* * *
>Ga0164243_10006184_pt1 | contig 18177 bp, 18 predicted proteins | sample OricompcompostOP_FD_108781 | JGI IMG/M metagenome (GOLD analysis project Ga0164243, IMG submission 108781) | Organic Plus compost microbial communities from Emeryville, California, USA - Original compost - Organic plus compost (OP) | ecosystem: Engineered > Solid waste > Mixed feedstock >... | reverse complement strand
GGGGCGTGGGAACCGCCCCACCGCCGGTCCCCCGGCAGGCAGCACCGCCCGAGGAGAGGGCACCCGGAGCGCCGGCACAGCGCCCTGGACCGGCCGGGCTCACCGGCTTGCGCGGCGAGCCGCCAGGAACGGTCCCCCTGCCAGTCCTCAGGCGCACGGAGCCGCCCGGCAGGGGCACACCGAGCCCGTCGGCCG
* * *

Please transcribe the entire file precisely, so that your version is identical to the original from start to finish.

>Ga0164243_10006184_pt1 | contig 18177 bp, 18 predicted proteins | sample OricompcompostOP_FD_108781 | JGI IMG/M metagenome (GOLD analysis project Ga0164243, IMG submission 108781) | Organic Plus compost microbial communities from Emeryville, California, USA - Original compost - Organic plus compost (OP) | ecosystem: Engineered > Solid waste > Mixed feedstock >... | reverse complement strand
GGGGCGTGGGAACCGCCCCACCGCCGGTCCCCCGGCAGGCAGCACCGCCCGAGGAGAGGGCACCCGGAGCGCCGGCACAGCGCCCTGGACCGGCCGGGCTCACCGGCTTGCGCGGCGAGCCGCCAGGAACGGTCCCCCTGCCAGTCCTCAGGCGCACGGAGCCGCCCGGCAGGGGCACACCGAGCCCGTCGGCCG